The Procedures of Visiting

There are ten steps, or procedures, involved in successful masonic visiting-most of which are sequential. They move from obtaining the appropriate documentation, to the actual sitting of a visitor in a strange lodge. These steps must be followed before a visitor can be admitted into a lodge wherein he is not known, and their whole purpose is to establish the bone fides of a true and lawful brother.

Step One: Advise your own Lodge Secretary

The first step is to inform your own lodge secretary of your desire to visit outside your own jurisdiction, and to provide him with details of your travels. He will liaise with your Grand Lodge office to procure all the necessary documents, and obtain advice.

Step Two: The Procuration of Masonic Documentation

To establish himself as a true and lawful brother to the satisfaction of his hosts, the visiting mason must first produce the appropriate documents which will attest to his regularity as a freemason. The following documents should be carried by a mason seeking admittance into any regular lodge wherein he is not personally known:

A Grand Lodge Certificate, or Diploma: Every Grand Lodge issues this, or similarly named, documentation. It is a credential provided to the Master Mason to prove in writing that he is a regular mason. It invariably contains the dates appropriate to his admission into the Craft, the signature of his Grand Secretary, the Grand Lodge Seal, and his signature.

A Receipt of Dues: It is not enough for a visiting mason to produce his Grand Lodge Certificate when seeking admission to a strange lodge. While his Certificate provides proof that the person named on it is a freemason, it does not prove that he is a current financial member of a regular lodge. To be a mason in good standing is the usual masonic terminology describing a financial member. Some jurisdictions provide their financial members with a receipt of dues as a right, while others provide it only on request.

The Dues Card: The Dues Card is a form of receipt of dues provided by lodges under a number of jurisdictions, notably in North America. This is considered in these jurisdictions as the most important masonic 'Passport'. Indeed, in the United States, lodges have little interest in sighting a Grand Lodge Certificate, but no visitor will enter their Temples without first producing a Dues Card or satisfactory equivalent. In lieu of a Dues Card or other direct form of receipt of dues, a recent lodge summons (notice of meeting), or letter of introduction may suffice.

In addition to the largely compulsory documents just detailed, it is recommended that a visitor also carry, and if necessary present, the following additional documents:

A Letter of Introduction: Many Grand Lodges provide a letter of introduction to intending visitors through their Grand Lodge office. Such letters carry the Grand Secretary's recommendation, and all the masonic details of its bearer. It can usually be used as a substitute for a 'receipt of dues' if personally carried. Some Grand Secretaries will forward a visitor's 'letter of introduction direct to Grand Lodge under which he proposes to visit, thus giving its Grand Secretary pre-warning of the visitor's imminent presence.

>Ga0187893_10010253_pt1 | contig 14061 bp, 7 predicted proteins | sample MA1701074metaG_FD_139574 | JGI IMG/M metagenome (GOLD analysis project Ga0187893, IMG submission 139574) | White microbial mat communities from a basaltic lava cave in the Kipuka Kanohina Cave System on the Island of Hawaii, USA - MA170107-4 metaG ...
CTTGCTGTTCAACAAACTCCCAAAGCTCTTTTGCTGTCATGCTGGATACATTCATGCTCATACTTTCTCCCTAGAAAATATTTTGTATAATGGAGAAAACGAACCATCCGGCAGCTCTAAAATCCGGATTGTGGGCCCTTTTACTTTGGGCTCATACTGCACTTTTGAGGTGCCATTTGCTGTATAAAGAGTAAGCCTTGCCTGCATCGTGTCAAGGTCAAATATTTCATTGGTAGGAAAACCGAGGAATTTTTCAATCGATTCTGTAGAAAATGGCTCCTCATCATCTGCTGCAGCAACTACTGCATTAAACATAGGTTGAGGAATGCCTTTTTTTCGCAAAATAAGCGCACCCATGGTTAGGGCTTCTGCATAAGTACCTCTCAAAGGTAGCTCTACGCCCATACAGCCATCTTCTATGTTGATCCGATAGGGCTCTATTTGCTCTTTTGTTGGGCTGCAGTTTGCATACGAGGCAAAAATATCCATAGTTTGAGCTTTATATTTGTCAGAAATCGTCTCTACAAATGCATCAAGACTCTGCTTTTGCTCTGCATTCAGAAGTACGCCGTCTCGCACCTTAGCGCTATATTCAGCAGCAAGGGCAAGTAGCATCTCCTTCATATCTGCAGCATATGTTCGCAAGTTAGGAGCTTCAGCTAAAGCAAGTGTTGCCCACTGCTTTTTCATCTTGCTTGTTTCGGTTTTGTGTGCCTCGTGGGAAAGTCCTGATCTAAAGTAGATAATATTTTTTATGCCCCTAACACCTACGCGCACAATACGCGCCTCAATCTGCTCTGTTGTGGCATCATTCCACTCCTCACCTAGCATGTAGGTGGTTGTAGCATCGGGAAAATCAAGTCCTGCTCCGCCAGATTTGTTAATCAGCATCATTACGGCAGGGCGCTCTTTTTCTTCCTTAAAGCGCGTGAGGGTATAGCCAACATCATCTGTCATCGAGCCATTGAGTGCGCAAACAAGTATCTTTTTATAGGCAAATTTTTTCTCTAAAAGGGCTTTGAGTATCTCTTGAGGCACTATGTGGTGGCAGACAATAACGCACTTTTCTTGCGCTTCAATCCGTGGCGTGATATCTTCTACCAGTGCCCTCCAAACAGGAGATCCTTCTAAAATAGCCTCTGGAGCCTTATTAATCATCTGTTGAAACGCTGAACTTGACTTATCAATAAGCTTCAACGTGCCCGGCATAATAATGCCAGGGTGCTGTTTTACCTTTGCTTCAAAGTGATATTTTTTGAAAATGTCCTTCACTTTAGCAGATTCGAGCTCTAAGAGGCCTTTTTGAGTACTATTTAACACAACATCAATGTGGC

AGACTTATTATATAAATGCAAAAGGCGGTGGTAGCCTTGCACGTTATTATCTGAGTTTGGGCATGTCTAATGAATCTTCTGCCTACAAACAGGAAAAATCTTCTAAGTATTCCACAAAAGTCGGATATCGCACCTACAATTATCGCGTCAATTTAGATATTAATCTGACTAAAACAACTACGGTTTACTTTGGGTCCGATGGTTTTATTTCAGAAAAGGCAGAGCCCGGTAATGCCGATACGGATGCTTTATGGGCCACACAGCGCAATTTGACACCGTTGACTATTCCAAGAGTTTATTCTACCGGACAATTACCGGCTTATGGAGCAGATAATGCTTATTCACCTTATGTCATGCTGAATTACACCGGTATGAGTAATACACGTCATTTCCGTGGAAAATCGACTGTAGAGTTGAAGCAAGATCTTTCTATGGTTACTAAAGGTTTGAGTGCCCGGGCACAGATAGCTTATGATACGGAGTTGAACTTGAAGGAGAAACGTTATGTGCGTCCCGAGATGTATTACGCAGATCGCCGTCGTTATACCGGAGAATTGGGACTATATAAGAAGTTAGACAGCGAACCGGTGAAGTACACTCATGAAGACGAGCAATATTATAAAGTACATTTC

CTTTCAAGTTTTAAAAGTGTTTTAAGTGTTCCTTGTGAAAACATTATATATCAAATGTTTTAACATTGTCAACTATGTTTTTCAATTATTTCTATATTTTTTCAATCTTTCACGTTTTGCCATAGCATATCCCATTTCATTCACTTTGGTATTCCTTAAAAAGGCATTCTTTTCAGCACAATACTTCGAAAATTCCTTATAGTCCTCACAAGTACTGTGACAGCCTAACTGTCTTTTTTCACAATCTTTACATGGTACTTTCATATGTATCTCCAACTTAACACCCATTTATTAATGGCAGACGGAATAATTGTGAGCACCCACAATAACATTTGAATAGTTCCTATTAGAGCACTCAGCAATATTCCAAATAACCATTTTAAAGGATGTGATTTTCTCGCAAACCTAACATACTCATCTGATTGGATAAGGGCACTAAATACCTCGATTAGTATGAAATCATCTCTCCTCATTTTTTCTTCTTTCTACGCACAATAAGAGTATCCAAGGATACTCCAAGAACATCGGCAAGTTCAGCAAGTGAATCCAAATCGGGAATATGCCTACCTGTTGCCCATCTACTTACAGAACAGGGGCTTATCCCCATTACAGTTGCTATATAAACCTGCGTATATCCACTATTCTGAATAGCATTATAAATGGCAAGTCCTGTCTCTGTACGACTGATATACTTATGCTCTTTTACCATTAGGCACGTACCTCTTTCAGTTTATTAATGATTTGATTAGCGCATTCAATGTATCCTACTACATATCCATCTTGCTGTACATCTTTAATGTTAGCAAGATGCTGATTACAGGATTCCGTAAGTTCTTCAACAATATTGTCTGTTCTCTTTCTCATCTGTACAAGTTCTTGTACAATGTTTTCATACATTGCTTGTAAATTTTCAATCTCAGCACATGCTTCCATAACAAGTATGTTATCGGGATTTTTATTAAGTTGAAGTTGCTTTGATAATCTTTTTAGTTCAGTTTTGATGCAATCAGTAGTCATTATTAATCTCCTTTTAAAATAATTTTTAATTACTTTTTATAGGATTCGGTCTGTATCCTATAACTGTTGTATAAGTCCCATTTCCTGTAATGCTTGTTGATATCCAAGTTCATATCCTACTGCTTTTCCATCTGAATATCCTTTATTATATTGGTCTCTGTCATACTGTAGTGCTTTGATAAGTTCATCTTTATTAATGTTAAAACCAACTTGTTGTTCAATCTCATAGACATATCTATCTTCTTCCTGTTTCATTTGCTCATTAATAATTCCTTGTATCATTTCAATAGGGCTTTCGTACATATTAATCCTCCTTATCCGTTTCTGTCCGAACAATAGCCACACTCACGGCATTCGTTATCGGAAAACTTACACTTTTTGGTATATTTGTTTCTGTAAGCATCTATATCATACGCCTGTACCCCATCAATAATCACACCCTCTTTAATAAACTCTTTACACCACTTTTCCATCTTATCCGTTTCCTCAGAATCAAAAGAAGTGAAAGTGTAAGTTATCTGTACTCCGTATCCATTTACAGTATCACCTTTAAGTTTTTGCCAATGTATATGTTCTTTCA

A Passport: All foreign travellers carry a passport, and while it is rarely called upon for masonic purposes, it has the effect of attesting to its bearer's actual identity.

There are other masonic documents issued by some Grand Lodges. Many provide a Past Master's Certificate to appropriately qualified masons. Past Masters are advised to carry this document, or similar documentation, especially if they wish to witness an Installation Ceremony in full, in those jurisdictions wherein only Installed Masters may witness certain parts of it.

Visitors who are not yet Master Masons (ie: they are Entered Apprentices, or Fellow Crafts) will not yet have received, nor be entitled to receive, their Grand Lodge Certificate. However, they can usually obtain appropriate documentation from their Grand Secretary's office prior to departure from their own jurisdiction.

It is as well to mention that masons in this category may not be able to visit in some jurisdictions. English-speaking and Continental freemasonry, in particular, usually restrict visiting between themselves to holders of the Master Mason Degree. Jurisdictions working a Webb-form ritual have a similar restriction. Even in those jurisdictions where such a mason may be permitted to visit, limitations often apply. Such a mason is strongly advised to consult with his own Grand Lodge office prior to departure. It may even be possible for him to receive the degrees that he is yet to obtain by courtesy in another jurisdiction. The matter of courtesy degrees is dealt with later in this section.